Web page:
Quality measures have been a vital and important part of the 21st century revamp in productivity. This new and improved aspect of productivity and quality measures is also true for Quality Measures in Healthcare. However, there have been some challenges that the industry has faced. Two of these biggest challenges are Missing Data and Data integrity. Discussed below.
E-measures are calculated using only the structured data collected by the certified EHR technology (CEHRT). If an e-measure data element is not in the CEHRT, it can skew the accuracy of how the e-measure is calculated. For example, if the date and time a urinary catheter is inserted for an emergency department (ED) patient resides in the ED information system and not in the CEHRT, the EHR will be unable to accurately calculate the relevant Catheter-Associated Urinary Tract Infection (CAUTI) e-measures. To address the problem, healthcare providers may need to create or update several interfaces between the CEHRT and department or specialty modules. Alternatively, organizations using an enterprise data warehouse (EDW) may be able to leverage this tool to create the complete data sets needed to improve e-measure reporting accuracy.
Another possible cause of e-measure inaccuracies is the integrity of the data. This accuracy is often caused by documentation, workflow variation or human error. Take, for example, a scenario in which the hospital EHR is set up to automatically capture a patient’s arrival time as they are being registered with the emergency department. This may seem like an efficient way to collect patient information from the registration workflow but what if the patient is triaged first and then registered? In this case, a change in the workflow produces an inaccurate ED arrival time, which affects the accuracy of any e-measures using this data.
But despite these problems, there are solutions that can and have been implemented. The following solutions can help mitigate some challenges of Quality Measures in Healthcare.
Prioritize measures that impact patient care
The number one goal of any healthcare organizations should be to always offer and continuously improve patient care and outcomes. Patient safety measure like surgical site infection and Central Line Associated Bloodstream Infection (CLABSI) should be part at the top of the priority list and part of the safety measures revisited frequently. Performing poorly on patient safety measures means not doing well by patients and leaving money that could have been earned on the table. So patient safety and patient harm measures should always be included in organizational scorecards, but care must be taken of how your internal goals align with benchmarks and thresholds identified in the pay-for-performance programs.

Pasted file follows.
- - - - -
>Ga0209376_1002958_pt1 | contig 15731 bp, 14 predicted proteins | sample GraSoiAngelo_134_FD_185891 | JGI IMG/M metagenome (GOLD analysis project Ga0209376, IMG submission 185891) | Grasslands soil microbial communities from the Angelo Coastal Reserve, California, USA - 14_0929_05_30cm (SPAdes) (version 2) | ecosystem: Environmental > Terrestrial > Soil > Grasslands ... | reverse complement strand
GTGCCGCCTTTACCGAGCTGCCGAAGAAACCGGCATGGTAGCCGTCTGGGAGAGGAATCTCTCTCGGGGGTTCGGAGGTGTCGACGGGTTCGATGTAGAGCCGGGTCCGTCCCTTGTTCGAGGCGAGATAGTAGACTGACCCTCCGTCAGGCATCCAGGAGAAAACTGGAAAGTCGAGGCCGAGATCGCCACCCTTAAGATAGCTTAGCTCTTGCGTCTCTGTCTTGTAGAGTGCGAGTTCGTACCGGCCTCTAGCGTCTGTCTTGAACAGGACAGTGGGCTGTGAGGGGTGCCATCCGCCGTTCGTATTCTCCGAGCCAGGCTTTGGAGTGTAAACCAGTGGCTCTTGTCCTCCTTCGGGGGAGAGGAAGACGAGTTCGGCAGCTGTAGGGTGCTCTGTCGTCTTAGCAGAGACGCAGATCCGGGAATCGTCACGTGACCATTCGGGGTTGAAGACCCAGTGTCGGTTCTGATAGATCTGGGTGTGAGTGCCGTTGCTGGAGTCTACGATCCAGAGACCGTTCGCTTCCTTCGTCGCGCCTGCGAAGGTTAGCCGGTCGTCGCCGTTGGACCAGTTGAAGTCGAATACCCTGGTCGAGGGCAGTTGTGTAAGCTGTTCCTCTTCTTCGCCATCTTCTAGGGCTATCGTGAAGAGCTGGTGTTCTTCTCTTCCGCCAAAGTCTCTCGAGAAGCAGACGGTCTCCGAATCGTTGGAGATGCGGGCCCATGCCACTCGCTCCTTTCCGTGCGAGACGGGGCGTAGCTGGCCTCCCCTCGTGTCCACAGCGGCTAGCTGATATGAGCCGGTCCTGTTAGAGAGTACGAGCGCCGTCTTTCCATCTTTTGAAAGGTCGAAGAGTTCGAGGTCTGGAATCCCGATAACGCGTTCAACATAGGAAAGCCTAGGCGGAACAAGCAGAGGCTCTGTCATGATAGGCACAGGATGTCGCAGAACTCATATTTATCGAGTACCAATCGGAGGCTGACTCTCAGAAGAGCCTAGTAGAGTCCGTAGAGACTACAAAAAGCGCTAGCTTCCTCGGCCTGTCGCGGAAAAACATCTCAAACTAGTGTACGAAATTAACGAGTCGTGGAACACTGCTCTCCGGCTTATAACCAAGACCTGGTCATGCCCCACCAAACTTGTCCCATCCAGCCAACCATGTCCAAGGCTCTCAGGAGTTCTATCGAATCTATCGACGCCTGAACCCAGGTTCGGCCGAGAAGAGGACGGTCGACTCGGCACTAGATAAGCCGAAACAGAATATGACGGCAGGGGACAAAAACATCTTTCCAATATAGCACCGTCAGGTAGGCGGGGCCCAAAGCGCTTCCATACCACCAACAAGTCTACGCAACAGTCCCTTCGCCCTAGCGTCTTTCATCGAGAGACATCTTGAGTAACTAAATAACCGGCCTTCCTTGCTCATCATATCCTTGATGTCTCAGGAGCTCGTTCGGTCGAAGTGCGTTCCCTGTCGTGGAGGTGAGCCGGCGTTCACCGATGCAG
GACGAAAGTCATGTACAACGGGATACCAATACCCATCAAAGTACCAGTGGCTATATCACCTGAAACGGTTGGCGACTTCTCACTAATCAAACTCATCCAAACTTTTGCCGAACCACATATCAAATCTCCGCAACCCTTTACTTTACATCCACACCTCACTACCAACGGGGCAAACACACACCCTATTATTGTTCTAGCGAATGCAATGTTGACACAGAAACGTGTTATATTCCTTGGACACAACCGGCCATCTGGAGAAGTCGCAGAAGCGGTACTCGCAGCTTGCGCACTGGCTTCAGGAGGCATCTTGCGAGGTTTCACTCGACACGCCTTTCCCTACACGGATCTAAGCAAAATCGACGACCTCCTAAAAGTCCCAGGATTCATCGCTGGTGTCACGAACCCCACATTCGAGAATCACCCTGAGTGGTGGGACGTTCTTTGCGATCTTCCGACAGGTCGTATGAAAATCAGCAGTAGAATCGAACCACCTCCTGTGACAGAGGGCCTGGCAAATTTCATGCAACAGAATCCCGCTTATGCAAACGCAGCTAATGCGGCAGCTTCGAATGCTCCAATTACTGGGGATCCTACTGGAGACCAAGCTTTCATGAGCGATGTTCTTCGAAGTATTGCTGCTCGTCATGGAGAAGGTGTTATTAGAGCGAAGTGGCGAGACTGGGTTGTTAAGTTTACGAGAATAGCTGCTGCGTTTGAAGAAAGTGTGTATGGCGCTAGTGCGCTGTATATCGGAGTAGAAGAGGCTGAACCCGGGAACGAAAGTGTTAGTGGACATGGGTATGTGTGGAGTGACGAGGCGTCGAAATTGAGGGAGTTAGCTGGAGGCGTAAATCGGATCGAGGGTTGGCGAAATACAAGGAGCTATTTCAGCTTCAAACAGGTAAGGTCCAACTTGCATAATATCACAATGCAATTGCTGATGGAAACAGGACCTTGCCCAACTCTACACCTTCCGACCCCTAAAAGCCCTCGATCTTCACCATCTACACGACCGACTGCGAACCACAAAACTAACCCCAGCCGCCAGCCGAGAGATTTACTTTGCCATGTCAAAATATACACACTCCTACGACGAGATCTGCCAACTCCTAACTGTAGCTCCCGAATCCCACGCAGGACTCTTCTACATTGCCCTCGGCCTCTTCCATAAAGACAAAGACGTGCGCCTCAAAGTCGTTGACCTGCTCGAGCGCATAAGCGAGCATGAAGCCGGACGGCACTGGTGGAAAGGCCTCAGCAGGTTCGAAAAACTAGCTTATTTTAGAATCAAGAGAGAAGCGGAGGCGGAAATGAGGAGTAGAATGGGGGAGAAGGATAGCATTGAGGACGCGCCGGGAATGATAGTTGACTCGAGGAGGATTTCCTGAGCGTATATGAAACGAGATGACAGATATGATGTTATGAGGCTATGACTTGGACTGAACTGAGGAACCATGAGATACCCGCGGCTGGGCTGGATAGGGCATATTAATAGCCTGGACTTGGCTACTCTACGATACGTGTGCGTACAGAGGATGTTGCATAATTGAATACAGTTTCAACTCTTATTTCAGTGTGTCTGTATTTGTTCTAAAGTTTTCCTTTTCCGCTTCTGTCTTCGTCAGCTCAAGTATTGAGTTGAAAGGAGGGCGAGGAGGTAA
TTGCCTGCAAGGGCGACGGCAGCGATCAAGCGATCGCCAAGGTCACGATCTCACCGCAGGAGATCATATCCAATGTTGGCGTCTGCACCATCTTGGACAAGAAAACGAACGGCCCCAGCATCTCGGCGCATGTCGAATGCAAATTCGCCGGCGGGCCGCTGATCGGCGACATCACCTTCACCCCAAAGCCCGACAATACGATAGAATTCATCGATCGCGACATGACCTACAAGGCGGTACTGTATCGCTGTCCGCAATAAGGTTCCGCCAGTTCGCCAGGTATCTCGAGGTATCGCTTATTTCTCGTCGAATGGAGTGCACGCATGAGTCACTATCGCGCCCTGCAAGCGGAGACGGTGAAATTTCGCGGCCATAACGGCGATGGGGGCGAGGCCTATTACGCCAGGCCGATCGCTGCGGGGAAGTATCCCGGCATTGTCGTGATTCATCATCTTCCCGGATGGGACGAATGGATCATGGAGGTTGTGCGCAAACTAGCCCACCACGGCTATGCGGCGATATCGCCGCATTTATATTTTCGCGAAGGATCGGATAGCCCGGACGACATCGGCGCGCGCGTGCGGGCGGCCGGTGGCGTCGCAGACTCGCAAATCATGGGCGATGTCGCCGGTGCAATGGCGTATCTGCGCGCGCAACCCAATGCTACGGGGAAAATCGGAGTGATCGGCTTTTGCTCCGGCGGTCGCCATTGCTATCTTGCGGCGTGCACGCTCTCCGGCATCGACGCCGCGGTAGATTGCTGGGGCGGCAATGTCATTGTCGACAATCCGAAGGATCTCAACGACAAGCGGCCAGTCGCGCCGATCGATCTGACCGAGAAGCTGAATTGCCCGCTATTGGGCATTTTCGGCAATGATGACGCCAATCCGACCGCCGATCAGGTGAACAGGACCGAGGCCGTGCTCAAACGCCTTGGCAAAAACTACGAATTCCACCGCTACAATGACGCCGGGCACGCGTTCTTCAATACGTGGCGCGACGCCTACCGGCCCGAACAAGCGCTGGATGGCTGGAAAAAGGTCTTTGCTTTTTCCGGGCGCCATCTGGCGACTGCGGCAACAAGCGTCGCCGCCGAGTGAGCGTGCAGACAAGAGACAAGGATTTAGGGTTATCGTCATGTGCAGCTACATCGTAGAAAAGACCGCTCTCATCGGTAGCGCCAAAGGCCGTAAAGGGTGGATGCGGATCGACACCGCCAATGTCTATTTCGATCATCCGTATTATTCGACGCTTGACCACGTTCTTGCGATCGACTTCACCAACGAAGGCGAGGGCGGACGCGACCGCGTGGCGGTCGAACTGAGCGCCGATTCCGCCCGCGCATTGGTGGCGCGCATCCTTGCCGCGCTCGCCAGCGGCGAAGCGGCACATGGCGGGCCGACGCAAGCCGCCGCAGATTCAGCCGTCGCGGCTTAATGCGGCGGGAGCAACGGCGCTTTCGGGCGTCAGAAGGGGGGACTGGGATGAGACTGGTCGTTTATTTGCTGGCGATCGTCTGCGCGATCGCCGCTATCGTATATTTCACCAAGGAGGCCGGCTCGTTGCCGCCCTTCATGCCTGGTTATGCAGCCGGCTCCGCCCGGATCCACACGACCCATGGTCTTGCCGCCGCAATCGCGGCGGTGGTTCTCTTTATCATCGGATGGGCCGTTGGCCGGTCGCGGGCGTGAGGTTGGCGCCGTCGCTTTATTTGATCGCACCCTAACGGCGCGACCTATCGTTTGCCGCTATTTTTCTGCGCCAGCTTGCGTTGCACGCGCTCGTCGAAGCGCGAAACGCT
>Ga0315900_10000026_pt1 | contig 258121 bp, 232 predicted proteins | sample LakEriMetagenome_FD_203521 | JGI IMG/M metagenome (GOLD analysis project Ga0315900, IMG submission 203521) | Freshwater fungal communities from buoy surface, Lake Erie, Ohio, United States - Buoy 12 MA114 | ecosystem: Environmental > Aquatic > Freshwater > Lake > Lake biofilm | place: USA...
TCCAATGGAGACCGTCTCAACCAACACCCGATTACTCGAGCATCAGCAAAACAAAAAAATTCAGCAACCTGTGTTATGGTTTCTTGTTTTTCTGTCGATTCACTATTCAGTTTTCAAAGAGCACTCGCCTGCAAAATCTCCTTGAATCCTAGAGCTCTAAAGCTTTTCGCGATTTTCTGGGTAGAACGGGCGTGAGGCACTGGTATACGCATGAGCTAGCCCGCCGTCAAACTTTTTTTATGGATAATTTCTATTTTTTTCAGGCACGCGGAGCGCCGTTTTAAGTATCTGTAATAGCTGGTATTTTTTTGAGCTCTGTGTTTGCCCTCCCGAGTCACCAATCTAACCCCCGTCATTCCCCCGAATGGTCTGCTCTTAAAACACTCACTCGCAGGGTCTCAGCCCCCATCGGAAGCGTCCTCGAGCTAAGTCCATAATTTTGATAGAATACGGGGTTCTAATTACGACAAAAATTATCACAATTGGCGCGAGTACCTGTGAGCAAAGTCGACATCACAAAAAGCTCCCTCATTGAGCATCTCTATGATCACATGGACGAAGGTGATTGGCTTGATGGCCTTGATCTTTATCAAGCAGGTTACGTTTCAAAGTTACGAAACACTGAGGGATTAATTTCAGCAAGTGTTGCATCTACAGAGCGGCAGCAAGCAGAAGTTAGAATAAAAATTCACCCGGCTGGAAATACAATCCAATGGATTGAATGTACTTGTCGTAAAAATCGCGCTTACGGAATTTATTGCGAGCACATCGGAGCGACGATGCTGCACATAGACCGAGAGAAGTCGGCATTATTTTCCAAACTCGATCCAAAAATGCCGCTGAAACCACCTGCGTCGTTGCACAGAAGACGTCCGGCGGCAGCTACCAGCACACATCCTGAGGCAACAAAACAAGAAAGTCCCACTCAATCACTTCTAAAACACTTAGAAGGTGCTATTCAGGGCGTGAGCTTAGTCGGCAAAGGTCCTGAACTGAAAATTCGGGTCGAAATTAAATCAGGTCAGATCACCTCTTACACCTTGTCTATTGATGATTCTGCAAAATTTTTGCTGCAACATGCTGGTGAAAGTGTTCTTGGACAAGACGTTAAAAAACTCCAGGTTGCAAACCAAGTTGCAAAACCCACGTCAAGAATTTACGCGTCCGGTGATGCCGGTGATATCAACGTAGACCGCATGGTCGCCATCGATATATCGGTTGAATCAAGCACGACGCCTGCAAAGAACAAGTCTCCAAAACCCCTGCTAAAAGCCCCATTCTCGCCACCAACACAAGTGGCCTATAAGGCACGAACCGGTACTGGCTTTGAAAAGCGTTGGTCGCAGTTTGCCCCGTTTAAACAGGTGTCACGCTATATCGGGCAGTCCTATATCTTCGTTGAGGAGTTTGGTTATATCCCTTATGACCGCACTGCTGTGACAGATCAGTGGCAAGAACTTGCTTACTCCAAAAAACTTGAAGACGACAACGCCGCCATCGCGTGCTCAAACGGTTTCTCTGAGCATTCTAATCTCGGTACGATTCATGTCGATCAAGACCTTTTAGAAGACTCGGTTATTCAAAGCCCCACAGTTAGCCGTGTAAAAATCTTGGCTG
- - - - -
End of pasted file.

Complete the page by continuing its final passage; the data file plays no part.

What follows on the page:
Have a line-of-sight to reimbursement
Financial considerations need to be monitored in addition to those related to quality and safety. When this is ignored the quality of care could start to decline because of lack of motivation. Doctors and nurses work long hours and work hard continuously when their reimbursements methods or even amount are ignored by the organization’s, there’s bound to be a drop in morale which will affect the quality of care. It’s important to look at the alignment of measures across programs, understand the reimbursement tied to each one, and then make informed decisions about which ones to support the most.
Having tools available to show not only clinical performance on quality measures but also the projected payment impact of that performance, allows an organization’s clinical and finance teams to work together to make informed decisions on prioritization of improvement efforts.Sometimes great clinical improvement work isn’t tied to any reported measures, but it still deserves financial recognition. Having this awareness and connection between quality reporting and reimbursement can help to then continually improve the existing pay-for-performance program.
Involve the right people
Always include financial and clinical leadership. Financial leadership plays the role of creating a budget based on performance in these programs, and clinical leadership plays the role of tracking monitoring performance and delivering the outcomes of improvement in work. This includes the department within an organization that is responsible for paying contractors as well. A strong connection with this team is critical to set measurable goals with commercial payers that align with the efforts required of government programs.